As a teenager, I went to secondary school at Scranton Central High School. There was a rival high school in the area called Scranton Technical High School. Why did I end up at Central? Was it the luck of the draw or was it arbitrary? Did my parents choose the school specifically for me and my needs? Was it divinely inspired that I would attend this high school or was it random? When our football team played against Tech’s football team, a fierce competition was engendered. The cheers were, “Fight fight fight.” Some football players prayed to God to beat the other team. Is God listening to prayers for one team to beat another?

As I was growing up in a Jewish family in a Jewish community, I was sent to Hebrew school for part of the week. I studied Hebrew, where they tried to indoctrinate me into the old structures from the Old Testament. But I was very rebellious and non-compliant with the teachings which brought up tendencies toward anarchy in me. In his utter frustration, my Hebrew school principal once accused me of being a con artist. Perhaps the split of being raised Jewish in a virtually atheistic home caused  this conflict, or perhaps it was my willful, rebellious nature. When I became a teenager, my family told me that I was only allowed to date Jewish boys. Was it then that the seed was planted to never marry a Jewish man? It wasn’t just being told NO that possibly contributed to this eventual decision. I know that from deep within my soul there was some inequity that did not sit well in my Being. My astrological chart suggests an individual who can be a revolutionary on steroids. Was this the ingredient that caused the seeming intractable lack of compliance?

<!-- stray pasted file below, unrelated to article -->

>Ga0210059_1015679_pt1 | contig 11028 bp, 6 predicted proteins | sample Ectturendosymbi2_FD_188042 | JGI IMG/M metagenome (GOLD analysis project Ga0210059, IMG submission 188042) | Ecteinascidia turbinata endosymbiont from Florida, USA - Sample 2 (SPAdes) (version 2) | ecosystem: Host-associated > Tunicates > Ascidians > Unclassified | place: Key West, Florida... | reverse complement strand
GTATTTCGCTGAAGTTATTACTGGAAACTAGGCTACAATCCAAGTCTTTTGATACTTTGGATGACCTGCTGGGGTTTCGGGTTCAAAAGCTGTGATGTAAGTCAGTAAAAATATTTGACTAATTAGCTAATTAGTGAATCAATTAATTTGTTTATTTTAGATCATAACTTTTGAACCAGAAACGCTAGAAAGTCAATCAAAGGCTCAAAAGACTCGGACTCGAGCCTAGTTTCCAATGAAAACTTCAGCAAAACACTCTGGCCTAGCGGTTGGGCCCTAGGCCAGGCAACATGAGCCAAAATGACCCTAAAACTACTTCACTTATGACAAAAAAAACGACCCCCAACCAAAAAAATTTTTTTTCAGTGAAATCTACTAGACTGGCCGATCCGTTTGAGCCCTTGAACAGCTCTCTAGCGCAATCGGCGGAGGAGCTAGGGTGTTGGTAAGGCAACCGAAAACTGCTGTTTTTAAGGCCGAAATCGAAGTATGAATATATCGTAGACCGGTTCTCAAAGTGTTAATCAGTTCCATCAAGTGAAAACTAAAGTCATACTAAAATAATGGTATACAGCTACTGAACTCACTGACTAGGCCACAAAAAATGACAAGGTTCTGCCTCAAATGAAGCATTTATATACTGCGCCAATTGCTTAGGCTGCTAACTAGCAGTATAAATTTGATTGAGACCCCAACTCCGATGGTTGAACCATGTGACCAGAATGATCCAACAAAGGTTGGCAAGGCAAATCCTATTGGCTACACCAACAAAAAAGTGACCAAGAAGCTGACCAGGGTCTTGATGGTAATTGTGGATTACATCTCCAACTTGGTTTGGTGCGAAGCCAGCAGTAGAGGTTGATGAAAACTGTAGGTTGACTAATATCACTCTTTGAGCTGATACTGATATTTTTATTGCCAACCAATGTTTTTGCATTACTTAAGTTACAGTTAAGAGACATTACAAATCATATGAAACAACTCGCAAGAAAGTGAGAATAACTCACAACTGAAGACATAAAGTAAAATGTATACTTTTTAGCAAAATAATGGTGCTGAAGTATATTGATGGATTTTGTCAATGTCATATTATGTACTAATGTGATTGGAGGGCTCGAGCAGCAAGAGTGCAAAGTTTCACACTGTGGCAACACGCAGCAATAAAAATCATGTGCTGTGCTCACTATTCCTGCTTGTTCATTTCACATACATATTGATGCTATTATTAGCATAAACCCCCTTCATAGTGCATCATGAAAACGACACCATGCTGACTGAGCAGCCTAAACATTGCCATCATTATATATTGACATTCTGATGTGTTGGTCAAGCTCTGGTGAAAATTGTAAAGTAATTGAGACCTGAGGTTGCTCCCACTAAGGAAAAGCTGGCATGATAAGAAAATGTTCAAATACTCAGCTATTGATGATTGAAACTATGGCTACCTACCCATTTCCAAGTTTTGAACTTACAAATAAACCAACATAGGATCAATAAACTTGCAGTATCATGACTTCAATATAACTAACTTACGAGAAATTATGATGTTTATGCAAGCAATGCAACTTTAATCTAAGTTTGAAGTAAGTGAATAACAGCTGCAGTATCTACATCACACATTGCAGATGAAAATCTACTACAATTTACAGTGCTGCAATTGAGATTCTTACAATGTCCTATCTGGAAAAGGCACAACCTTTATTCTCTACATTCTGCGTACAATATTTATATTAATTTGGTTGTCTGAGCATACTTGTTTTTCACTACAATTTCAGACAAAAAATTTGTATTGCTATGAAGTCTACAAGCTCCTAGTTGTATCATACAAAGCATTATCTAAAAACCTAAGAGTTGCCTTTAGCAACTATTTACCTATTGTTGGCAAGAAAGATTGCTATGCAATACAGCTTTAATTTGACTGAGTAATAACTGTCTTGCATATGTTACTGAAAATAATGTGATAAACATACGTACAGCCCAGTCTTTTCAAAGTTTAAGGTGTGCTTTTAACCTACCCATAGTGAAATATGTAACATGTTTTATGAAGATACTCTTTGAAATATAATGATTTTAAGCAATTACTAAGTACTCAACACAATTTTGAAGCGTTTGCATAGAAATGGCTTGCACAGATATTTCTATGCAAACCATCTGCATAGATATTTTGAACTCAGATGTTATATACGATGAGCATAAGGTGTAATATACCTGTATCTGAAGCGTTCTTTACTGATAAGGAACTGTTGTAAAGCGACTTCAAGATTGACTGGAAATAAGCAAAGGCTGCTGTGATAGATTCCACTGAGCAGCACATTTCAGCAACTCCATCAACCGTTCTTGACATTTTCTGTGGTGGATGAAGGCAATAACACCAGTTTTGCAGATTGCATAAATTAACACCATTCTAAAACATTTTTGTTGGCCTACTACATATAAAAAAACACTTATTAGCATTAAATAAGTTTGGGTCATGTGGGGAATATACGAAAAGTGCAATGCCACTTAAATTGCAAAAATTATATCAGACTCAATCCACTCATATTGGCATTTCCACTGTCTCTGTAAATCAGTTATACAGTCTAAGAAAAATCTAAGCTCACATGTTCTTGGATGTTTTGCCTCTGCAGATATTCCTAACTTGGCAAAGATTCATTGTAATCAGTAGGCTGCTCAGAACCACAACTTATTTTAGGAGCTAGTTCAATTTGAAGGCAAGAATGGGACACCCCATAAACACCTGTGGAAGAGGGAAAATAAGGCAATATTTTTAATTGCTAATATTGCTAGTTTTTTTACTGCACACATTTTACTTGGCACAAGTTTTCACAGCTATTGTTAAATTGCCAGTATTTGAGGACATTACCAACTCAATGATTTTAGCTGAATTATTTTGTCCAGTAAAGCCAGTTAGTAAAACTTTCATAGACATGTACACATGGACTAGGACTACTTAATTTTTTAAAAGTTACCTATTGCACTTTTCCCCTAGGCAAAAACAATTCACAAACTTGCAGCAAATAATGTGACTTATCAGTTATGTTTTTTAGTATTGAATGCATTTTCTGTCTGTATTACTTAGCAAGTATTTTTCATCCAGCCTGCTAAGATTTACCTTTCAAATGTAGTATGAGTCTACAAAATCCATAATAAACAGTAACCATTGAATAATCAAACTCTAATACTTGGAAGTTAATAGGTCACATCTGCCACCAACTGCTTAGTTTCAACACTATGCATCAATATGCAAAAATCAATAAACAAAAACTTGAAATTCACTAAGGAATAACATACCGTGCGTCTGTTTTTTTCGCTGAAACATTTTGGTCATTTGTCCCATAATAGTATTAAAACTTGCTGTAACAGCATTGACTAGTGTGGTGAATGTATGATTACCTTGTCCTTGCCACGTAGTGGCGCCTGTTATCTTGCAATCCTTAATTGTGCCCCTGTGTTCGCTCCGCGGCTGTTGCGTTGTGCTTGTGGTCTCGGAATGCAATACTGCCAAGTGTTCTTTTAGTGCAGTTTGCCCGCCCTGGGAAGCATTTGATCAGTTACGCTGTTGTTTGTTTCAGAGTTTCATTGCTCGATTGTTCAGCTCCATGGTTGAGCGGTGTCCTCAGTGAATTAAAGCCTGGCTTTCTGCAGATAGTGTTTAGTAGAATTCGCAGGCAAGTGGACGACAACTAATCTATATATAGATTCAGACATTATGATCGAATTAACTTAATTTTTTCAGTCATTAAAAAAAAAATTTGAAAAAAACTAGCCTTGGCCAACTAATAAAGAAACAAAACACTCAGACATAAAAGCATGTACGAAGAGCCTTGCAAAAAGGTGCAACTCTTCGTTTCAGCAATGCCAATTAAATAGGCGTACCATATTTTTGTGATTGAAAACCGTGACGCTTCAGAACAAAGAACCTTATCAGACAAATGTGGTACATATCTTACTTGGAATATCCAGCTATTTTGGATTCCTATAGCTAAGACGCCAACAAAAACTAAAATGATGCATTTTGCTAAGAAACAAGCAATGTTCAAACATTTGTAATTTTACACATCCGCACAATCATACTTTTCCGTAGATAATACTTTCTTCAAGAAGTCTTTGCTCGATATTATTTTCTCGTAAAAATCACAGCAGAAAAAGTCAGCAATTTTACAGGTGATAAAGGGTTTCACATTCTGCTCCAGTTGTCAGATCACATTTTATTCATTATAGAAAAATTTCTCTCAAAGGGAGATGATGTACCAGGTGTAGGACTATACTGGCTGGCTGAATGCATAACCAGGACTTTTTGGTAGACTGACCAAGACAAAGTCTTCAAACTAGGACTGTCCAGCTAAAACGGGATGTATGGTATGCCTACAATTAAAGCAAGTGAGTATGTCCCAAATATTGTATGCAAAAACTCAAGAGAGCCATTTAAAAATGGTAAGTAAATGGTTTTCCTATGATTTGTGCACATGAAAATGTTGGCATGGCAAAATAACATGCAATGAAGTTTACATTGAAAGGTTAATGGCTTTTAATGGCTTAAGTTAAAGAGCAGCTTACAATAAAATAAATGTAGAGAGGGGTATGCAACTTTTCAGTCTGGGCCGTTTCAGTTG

When I was fifteen years old I went on an eight week tour to Israel. During my travels I met many Israelis and many Arabs, but I was clearly on the Israeli team. After all, I had the hair, the uniform and the cultural foundation to prove it. When I traveled to Eilat at the southernmost tip of Israel, I had a life-changing experience. It was a momentary event that would’ve been unnoticeable even to me, except that I have referred back to that moment many times as a time where my consciousness shifted. I was sitting by the edge of the Red Sea at the Gulf of Aqaba looking through binoculars toward the Saudi Arabian peninsula. It was amazing to me that another country that was so different culturally and politically could be so close. When I explored this country through my binoculars, I had a vision of a fifteen year old Saudi girl looking right back at me with her own binoculars. In an instant I realized that this just happened to be the team I was on this time around, that I was not special nor was my team special, and more importantly that I was no different from a Saudi Arabian fifteen year old girl. This revelation blurred the boundaries of self and other, and even the concept of self and enemy.